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Why 2021 Could Kill TV, Save Apple and Mark the End of Ads in Broadcast Sports

Photo of Georgia Meyer
by Georgia Meyer

2021–22 are the years when the world’s most expensive premium domestic sports rights come up for renewal. In the US the NFL, MLB and NHL broadcast rights will all be up for tender, whilst in the UK the Premier League (EPL) rights will be up for renewal.

The outcome of these negotiations have the potential to dramatically impact the future business viability of traditional pay TV operators and, on the flip side, determine the balance of power between the tech majors. The tech majors see the purchase of these rights as a means to catalyse their ambitions to become (at least in part) content-driven services-led businesses. Something which some need to do to survive. The stakes could not be higher.

Incumbent sports broadcasters on a precipice

Domestic cable and satellite sports broadcasters are reliant on ad revenue generated from inventory sold around matches. Should they be unable to generate the type of cash necessary to compete with tech major sports rights bidding in 2021, their balance sheets could swiftly drift into treacherous waters.

Comcast will use 2021 to justify its $38.8 billion purchase of Sky (which holds domestic rights for the Premier League) from 21st Century Fox last year. Tech major ambition could be curtailed by determined incumbents.

Sports rights: the disruptors’ disruption

Disrupting sports rights is what the tech majors were born to do. The sports rights landscape is complex and inefficient — as well as being the most valuable broadcast rights in the world.

It comprises a disorientating array of contracts and stakeholders; keeping the individual leagues as kingmakers — even though they are not always known for their inscrutable ethics (nor are the tech majors for that matter).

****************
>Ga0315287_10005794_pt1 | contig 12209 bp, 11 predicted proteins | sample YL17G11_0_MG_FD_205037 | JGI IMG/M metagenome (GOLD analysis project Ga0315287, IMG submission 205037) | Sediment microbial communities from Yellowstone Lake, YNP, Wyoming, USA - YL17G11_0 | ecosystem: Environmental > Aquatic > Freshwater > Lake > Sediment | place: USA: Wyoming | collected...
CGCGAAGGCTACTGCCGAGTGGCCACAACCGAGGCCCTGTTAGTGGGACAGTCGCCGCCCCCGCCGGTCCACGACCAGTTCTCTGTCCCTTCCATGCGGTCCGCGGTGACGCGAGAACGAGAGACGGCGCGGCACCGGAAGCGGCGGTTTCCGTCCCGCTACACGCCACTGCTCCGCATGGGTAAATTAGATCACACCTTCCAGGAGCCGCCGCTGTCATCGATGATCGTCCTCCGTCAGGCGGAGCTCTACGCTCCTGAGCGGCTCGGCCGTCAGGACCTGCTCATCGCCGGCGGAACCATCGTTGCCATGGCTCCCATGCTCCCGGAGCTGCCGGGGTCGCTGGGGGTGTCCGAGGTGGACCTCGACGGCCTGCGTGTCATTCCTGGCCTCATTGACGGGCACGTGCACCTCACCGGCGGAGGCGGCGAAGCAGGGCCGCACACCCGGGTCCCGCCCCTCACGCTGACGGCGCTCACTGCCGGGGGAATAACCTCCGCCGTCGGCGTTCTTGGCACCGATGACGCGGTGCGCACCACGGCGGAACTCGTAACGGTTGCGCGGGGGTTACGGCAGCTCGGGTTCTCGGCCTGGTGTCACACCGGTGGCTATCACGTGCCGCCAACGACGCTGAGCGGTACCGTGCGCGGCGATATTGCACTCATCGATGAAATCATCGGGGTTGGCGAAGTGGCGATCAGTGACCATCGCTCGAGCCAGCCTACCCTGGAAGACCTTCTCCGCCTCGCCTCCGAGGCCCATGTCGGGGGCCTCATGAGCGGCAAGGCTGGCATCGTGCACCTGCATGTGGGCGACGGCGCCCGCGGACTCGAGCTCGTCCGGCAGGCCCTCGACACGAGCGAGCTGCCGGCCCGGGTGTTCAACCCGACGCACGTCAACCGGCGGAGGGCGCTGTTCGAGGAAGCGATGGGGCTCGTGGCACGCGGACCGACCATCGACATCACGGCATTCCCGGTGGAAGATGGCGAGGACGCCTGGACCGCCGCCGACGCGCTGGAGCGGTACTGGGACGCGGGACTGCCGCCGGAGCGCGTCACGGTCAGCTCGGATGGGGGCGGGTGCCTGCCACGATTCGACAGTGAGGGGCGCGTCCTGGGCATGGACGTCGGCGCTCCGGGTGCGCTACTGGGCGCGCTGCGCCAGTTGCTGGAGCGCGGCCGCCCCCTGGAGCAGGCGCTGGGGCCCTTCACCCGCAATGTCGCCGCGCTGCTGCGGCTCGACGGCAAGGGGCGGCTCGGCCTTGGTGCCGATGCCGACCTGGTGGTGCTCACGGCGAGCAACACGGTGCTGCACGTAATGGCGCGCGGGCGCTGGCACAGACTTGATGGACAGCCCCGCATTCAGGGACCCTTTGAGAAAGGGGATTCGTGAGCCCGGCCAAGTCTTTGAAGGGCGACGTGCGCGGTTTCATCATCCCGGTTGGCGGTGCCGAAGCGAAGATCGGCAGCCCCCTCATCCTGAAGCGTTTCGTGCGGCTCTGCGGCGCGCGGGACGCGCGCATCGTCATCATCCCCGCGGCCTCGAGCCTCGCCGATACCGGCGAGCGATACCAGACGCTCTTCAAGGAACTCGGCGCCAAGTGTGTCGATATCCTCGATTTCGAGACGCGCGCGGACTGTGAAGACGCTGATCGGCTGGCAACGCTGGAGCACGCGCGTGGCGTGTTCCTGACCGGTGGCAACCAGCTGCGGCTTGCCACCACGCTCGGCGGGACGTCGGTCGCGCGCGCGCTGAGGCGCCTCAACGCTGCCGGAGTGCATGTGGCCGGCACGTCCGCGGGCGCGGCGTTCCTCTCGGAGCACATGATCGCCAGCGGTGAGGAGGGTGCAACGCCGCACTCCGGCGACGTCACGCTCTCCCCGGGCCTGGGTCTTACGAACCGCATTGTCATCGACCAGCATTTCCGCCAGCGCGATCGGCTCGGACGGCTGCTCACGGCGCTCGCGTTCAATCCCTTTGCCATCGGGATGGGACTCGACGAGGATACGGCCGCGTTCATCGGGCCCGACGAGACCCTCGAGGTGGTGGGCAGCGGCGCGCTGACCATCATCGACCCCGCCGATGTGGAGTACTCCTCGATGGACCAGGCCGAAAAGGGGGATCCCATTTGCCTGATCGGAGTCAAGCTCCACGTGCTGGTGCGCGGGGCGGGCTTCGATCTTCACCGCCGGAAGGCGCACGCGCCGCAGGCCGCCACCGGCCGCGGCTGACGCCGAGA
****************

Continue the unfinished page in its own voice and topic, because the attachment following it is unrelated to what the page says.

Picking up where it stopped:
Amazon and Facebook are the only two tech majors to have purchased sports rights. EPL-wise, Facebook paid £200 million for the exclusive rights to broadcast in South East Asia (after a failed attempt to purchase the Indian Premier League rights in 2017 – which went to incumbent Star India for a record $2.55 billion). Facebook then went onto acquire the exclusive La Liga rights for South Asia.

Amazon is the only tech major to have purchased domestic EPL rights. In a landmark deal inked in 2018, it will broadcast ten games on Boxing Day and ten other games during the month of December for the 2019–2021 seasons. This follows on from Amazon’s successful renewal of its Thursday night NFL matches, which it has had the digital rights to (but not mobile rights to) since 2017. Facebook’s most recent move in this space was the announcement last Friday of a sports team restructure. The implications of internal team shuffling could give clues as to how Facebook is planning to approach 2021.

Is the timing right for an Apple sports acquisition?

2019 has started out negatively for Apple. With its share price down 10% following the company’s announcement notifying the market that it will be revising its Q1 earnings guidance downwards, its future has been held up in a negative light by commentators. Apple itself has long known that it would peak in hardware sales and began innovating and acquiring, to lay the groundwork for a transition into a services-led business model.

Apple already has traction in acquiring standalone businesses with a growing mass niche appeal through its 2014 $3 billion acquisition of headphone maker and streaming service Beats. The streaming part of this company went on to form the bedrock of Apple Music, led by Beats Co Founder Jimmy Iovine, which launched  the following year in 2015.

With Apple notoriously restricted in its potential streaming video portfolio due to the stringent family-centric  requiremens originally laid down by founder Steve Jobs and reitereated by current CEO Tim Cook, a Beats-like acquisition that could kickstart Apple’s streaming video service needs to be sought in the family friendly confines of Sports.

DAZN is the most promising-looking insurgent in the sports broadcast space. It operates in Canada (where it holds the EPL rights), Japan, Germany and more recently, the US and Italy, and holds a diverse array of international rights to various global sports leagues. Like Apple, it also operates with an ad-free philoshopy.

With a so far so-so set of announcements about its original content plans, could Apple be eyeing up DAZN? As the tech major with the biggest cash reserves (currently at $237.1bn as of Q3 2018 ), it could purchase DAZN and arm DAZN to win big in the rights freezing frenzy of 2021 in one (major) content and services strategic move.

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